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Her Viken Mates(51)

By:Grace Goodwin

“Incoming.” The voice came from Thalia’s communicator carried to me on the wind, and I frowned.

Thalia looked up from her kneeling position. Her heavy pants took the brunt of the cold from the ground, unlike my cream-colored ones. Yes, they were fur lined, but the fur wasn’t thick, and even that wasn’t doing much to keep the frigid air from me any longer.

Thalia stood, grabbing her weapon as she did so, waited as the two men—their size was a dead giveaway—to approach.

Oh. These weren’t rescuers. These were her partners-in-crime. They wore heavy pants and boots like Thalia, their coats the color of their Sector, but heavy and coated in something shiny that, I assumed, blocked the wind. I couldn’t see their eyes because they were shielded behind reflective glasses. Even their hair was covered by hats.

“You could have taken a rover, Thalia,” one muttered. “No one will pay for a corpse.”

What? Were they talking about me?

“She’s fine. Trust me. The little bitch is tougher than she looks.”

Holy shit. Yes, they were talking about me. They were selling me? Someone was going to pay them money for me?

Seeing the men in their thick coverings made me realize how cold the tips of my ears were, how my lips were going numb. I tucked my hands under my armpits, slumped my shoulders to curl in on myself, but nothing I did helped. I couldn’t stop shaking.

“Stealing one would have been obvious. Tracking one even easier,” Thalia countered. She shook her head as she eyed their vehicle. “Stupid. You should have walked.”

“No one was supposed to be looking for us, Thalia. By the time we got word from you, it was too late to turn back.”

“Fine. I don’t want to argue. Let’s do this and get the hell out of here. Help me finish setting this up.”

It was obvious who was in charge. The two men took the metal pieces, put it together with remarkable ease. The one time I’d gone camping—I was a comfortable-bed-and-bathroom kind of camper—it had taken me an hour to figure out how to set up my tent and I’d somehow had an extra pole leftover.

When they stood back up, I took in what they’d made. I blinked, looked again. It wasn’t a tent. Why was I so focused on a tent? I was losing my mind. There were four poles at the four corners with weird black boxes on top. They were positioned about ten feet apart, in a square shape. Most of the time had been spent aligning them at perfect angles and securing their bases in the hard ground. Four poles. That was it. No nylon cover. No tent.

“Where’s the tent?” I asked. I wanted to close my eyes, take a little nap. Whatever these guys planned, they weren’t going to get much accomplished out here.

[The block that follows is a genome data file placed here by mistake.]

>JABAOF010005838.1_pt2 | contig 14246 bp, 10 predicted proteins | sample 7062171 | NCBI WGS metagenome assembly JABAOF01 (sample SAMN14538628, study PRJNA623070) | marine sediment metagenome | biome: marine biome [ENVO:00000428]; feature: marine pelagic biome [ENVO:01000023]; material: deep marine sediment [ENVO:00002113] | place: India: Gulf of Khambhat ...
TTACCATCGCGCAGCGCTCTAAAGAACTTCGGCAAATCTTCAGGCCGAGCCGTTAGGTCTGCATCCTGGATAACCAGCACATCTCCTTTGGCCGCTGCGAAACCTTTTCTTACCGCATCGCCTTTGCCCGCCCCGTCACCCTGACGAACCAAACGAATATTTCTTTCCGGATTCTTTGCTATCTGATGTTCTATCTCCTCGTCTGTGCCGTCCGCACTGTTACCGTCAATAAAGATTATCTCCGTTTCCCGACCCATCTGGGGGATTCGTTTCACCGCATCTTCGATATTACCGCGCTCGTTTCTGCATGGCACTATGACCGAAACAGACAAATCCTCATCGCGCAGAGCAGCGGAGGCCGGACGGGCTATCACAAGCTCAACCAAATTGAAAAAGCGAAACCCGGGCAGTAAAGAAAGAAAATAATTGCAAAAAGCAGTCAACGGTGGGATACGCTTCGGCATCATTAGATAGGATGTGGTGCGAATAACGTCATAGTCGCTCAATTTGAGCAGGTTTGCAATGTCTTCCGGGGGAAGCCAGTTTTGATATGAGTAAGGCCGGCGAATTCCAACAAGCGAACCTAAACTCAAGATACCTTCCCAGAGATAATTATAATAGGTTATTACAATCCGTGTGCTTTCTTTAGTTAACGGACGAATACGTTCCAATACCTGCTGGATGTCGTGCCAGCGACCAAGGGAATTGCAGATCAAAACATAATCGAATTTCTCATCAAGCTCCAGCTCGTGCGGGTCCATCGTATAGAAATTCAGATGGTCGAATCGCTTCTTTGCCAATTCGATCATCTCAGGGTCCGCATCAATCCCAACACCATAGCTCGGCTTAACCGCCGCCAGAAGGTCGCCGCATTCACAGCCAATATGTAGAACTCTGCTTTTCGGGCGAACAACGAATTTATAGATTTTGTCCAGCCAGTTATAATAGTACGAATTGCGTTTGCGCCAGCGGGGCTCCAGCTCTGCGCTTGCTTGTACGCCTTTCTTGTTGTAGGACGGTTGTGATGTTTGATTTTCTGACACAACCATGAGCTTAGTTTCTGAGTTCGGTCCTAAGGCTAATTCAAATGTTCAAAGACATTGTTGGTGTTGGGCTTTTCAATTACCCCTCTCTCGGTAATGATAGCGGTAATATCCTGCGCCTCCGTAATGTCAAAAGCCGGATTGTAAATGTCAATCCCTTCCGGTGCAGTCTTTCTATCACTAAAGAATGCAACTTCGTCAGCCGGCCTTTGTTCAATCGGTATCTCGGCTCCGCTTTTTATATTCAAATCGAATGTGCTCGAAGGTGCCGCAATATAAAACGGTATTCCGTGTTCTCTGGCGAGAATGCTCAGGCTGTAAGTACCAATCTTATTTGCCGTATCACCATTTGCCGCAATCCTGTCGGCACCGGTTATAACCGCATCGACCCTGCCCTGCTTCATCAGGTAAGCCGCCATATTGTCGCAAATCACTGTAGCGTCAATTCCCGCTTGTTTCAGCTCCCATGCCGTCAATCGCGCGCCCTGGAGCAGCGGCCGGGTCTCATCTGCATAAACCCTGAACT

All three turned to me. They weren’t shivering. They weren’t huddled together for warmth. “Tent?” Thalia asked. She looked at her two cohorts with a shrug.

“We need to transport her before she freezes to death,” the guy on her left said.

Was I freezing to death? I was cold, but dying? I just wanted to take a nap, not die.

Thalia strode over to me, grabbed my arm, and stared down at me with pure malice shining from her eyes. “You’re going somewhere nice and warm. Lots and lots of sand. Sun.”

I thought of the Caribbean. Palm trees. Fruity drinks with umbrellas. “Sounds nice,” I replied, my teeth chattering.

“Nice?” I barely noticed a shrug of Thalia’s shoulders beneath her heavy coat. “The raiders of Hobart 6 will think you’re very nice. And the arms trade that will come from sending you there will be nice for me.”

I frowned, my cheeks stinging from tightness. Sunburn? Windburn? Oh wait, tears. I had tears frozen on my cheeks. I lifted my hands to feel the frozen tracks, but my fingers were too numb to feel anything. “You’re giving me to raiders?” I had no idea what a raider was, but it didn’t sound good.

“I’m trading you,” she clarified.

“Coordinates are set,” one of the guards said, tablet in hand.

“Good. With you gone, Rager will be all mine. So will the weapons from Hobart 6.”

She stepped away, the snow crunching beneath her boots as she left me in the center of the square.

“You’re going to leave me here?” I asked.

She didn’t walk far, just about ten feet away. “I’m not leaving you here.” She pointed to the poles. “You’re standing in the middle of a temporary transport pad. Goodbye, Bella.”

My words stumbled out of the space between my lips, my cheeks and tongue felt numb. “I’m not going to…to wherever. I’m going to the testing center for new mates.”

“Told you. She’s not even wearing a coat,” one of the men said. I couldn’t tell who it was anymore.